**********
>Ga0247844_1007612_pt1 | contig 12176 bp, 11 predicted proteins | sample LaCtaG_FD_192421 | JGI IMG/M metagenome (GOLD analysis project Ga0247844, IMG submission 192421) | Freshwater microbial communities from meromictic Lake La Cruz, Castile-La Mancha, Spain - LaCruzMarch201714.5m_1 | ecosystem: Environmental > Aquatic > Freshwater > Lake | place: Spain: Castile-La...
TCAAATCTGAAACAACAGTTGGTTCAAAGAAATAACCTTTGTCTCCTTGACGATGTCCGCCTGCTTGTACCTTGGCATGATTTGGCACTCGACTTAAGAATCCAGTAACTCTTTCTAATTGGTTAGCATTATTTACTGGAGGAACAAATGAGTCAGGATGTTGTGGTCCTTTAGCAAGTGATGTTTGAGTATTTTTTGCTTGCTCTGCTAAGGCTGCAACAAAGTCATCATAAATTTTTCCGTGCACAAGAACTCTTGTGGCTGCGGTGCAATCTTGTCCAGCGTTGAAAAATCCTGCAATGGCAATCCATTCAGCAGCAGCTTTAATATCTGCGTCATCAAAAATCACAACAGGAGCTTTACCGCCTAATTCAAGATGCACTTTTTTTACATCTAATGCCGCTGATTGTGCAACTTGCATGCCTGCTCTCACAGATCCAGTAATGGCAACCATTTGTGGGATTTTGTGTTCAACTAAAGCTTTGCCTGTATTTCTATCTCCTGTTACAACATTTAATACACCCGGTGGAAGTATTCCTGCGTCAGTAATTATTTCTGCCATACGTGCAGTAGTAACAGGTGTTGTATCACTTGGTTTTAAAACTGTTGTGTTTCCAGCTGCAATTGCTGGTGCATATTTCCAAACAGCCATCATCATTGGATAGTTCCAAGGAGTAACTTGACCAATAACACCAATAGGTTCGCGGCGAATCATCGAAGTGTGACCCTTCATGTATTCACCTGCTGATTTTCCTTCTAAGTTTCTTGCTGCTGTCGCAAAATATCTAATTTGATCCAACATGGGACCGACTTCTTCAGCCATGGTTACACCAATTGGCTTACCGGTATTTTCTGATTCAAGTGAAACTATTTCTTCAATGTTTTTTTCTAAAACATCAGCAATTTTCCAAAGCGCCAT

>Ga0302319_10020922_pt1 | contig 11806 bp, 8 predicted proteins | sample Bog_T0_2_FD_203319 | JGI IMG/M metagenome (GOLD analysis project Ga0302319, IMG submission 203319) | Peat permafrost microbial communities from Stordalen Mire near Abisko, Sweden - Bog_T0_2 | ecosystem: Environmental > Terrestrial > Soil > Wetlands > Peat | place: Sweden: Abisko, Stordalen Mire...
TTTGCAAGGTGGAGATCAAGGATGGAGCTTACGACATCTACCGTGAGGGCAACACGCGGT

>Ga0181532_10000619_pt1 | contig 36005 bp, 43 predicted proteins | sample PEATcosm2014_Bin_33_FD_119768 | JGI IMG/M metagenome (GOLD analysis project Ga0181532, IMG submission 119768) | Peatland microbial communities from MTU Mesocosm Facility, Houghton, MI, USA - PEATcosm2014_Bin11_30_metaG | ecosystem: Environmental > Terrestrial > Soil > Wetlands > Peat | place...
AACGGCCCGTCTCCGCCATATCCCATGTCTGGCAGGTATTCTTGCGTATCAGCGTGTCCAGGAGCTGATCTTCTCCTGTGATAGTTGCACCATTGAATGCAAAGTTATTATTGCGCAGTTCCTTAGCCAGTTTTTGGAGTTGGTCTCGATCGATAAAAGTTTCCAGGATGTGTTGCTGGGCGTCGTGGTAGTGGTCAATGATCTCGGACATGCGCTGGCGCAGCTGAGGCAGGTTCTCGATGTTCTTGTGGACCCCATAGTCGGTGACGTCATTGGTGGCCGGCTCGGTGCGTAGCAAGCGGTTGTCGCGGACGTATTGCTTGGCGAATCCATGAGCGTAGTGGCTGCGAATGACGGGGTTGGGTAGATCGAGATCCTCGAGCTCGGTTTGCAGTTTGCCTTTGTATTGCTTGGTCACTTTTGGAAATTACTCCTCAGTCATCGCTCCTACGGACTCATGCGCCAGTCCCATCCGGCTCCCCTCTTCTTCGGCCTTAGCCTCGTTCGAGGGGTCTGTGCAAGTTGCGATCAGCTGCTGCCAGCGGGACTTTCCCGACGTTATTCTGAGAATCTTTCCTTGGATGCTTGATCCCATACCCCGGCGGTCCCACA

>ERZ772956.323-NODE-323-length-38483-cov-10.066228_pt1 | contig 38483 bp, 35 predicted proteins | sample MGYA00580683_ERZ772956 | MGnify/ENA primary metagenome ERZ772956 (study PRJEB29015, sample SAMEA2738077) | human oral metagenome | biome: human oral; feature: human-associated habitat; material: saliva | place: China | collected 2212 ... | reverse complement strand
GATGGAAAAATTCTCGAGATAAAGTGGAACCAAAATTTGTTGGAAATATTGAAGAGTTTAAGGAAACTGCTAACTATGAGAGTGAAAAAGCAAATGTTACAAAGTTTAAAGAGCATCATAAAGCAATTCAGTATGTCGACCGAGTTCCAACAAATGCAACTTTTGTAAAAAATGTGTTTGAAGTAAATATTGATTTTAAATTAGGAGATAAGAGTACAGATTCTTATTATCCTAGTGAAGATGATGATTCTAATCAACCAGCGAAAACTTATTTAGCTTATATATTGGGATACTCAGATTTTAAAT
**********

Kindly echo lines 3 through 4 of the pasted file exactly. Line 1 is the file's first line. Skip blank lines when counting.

>Ga0302319_10020922_pt1 | contig 11806 bp, 8 predicted proteins | sample Bog_T0_2_FD_203319 | JGI IMG/M metagenome (GOLD analysis project Ga0302319, IMG submission 203319) | Peat permafrost microbial communities from Stordalen Mire near Abisko, Sweden - Bog_T0_2 | ecosystem: Environmental > Terrestrial > Soil > Wetlands > Peat | place: Sweden: Abisko, Stordalen Mire...
TTTGCAAGGTGGAGATCAAGGATGGAGCTTACGACATCTACCGTGAGGGCAACACGCGGT